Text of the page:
How WGEP is Responding to COVID-19 in Rural Kenya and Senegal

April 24th, 2020

Over the past several weeks, Women’s Global Education Project has adapted our programs to respond to the growing threat of coronavirus in the communities where we work. Our teams in Kenya, Senegal, and the U.S. have worked remotely since mid-March, and are working hard to provide resources in order to keep our communities safe and healthy, and to ensure that every girl has the opportunity to continue her education amid school closures.


  • Providing support and instructions on how-to create protective masks: We have contacted all girls in our scholarship programs with phone calls and texts via Whatsapp, both to check in as mentors to ensure that they are staying safe and protected from gender-based violence, and to send guidelines from WHO on how to avoid transmitting COVID-19. Our Kenya Program Director, Aniceta Kiriga, created a video to teach scholars how to make their own non-medical protective masks, and our adult literacy teachers created a COVID-19 prevention verse! WGEP grassroots leaders have also appeared on local radio programs to combat misinformation on the virus.
  • Distributing soap and cleaning supplies: We have distributed soap and cleaning supplies to adult literacy students in Kenya (pictured above), and to several schools in Senegal to prevent the spread of COVID-19. One of the school leaders who received supplies remarked: “I hear on the radio the authorities asking the populations to wash their hands, it appeals to me but we find it difficult to even afford soap regularly to wash our bodies… this is why your help is remarkable. From now on I will be the first to observe the regular washing of hands.”
  • Combating food insecurity: The pandemic has stretched resources thin in every country, and we want to ensure that our families have enough to eat while at home. In Senegal, we’ve distributed 25kg bags of rice to 266 WGEP scholarship recipients and their families. In Kenya, 203 girls and 456 adult literacy participants have received food from WGEP.
  • Supporting remote learning: In order to best prepare students in Kenya for remote learning, we are distributing radios and lanterns to 203 girls in our scholarship program. The radios make it possible to tune in to remote lessons, and the lanterns help girls without electricity to study at night, after they have completed their daily household chores.


In this moment of crisis, we’ve been heartened by the incredible response we’ve seen from individuals working to support their communities. Our favorite story comes from three teenage participants in Our Sisters Lead, WGEP’s leadership training program for high school students in Sokone, Senegal. When Alima, Absatou, and Mouhamed heard of the spread of Coronavirus, they immediately contacted WGEP’s staff about the idea of creating a radio segment on a local station to educate the public! With WGEP’s help, they enlisted Mr. Ablaye Sow, Communications Officer at the Sokone District Health Department, to appear with them on the radio. The broadcast took place on March 19th, and reached thousands of residents in the rural Fatick region, many without access to other reliable news platforms.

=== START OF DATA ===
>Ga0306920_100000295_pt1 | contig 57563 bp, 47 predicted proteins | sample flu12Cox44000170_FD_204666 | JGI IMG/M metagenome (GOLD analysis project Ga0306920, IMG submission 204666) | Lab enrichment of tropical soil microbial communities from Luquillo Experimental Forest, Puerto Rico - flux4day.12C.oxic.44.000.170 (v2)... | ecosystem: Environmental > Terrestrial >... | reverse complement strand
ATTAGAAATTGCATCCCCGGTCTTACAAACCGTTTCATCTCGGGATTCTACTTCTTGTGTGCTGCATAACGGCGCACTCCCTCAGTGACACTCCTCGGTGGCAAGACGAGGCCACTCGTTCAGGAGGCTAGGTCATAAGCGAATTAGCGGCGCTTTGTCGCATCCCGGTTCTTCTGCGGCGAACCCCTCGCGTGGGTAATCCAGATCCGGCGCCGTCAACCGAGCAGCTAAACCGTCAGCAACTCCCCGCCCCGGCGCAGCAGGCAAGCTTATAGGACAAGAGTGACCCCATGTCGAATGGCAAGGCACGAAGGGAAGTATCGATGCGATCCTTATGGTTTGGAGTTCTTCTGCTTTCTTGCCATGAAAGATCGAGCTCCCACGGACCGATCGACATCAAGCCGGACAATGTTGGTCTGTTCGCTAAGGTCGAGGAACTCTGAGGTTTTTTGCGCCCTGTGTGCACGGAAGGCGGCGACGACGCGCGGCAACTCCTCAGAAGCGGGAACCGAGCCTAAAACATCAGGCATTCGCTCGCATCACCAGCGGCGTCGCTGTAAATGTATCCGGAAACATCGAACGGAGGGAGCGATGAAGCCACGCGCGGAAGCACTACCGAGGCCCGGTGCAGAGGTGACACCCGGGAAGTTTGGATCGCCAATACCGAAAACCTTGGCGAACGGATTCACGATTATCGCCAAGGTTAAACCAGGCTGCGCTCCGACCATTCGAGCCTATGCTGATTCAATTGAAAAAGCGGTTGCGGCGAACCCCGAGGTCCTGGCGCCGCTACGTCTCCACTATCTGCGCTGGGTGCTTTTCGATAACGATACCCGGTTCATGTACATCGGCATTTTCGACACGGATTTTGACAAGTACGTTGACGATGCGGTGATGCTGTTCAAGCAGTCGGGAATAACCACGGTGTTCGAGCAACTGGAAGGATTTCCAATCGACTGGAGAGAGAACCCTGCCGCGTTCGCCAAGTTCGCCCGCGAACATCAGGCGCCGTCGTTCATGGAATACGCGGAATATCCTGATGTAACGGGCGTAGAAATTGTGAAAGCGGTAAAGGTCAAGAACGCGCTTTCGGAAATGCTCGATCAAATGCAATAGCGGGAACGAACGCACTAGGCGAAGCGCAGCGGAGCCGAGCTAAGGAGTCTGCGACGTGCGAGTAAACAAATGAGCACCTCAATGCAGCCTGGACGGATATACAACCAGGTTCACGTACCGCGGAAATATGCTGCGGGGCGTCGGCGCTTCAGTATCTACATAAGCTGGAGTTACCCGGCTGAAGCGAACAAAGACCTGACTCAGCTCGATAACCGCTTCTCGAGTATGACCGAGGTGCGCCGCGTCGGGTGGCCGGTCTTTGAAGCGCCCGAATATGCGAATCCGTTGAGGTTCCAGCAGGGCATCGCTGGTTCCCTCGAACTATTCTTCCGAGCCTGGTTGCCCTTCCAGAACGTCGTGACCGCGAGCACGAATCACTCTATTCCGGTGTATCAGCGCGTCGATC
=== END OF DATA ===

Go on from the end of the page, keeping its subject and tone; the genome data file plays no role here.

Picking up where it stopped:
The Mayor of Sokone heard the broadcast, and sent the leaders extra soap, hand sanitizer, and cleaning supplies for them to allocate to their communities! Absatou, Mouhamed, and Alima identified eight under-resourced schools in Fatick to give the extra supplies, multiplying the impact of their radio program.

We are proud of Our Sisters Lead participants for using the public speaking, advocacy, and conflict resolution skills that they learn in our program to make change in their own communities. This year is the first time that we’ve included a small number of boys in Our Sisters Lead program to serve as gender advocates for their sisters and all young women, and we’re happy to see Mouhamed using his new leadership training for good.

Our friends at Girls Opportunity Alliance, Philanthropy Women, and WBEZ Chicago shared this story with their audiences, further inspiring action in the U.S.!


UNESCO estimates that 1.5 billion children are out of school due to COVID-19. Research shows that girls in poor countries will be hurt the most, so it’s imperative that we can deliver our low-cost, high-impact interventions to our communities in rural Kenya and Senegal.

Please consider making a donation today. Thank you for believing in the future of every girl!

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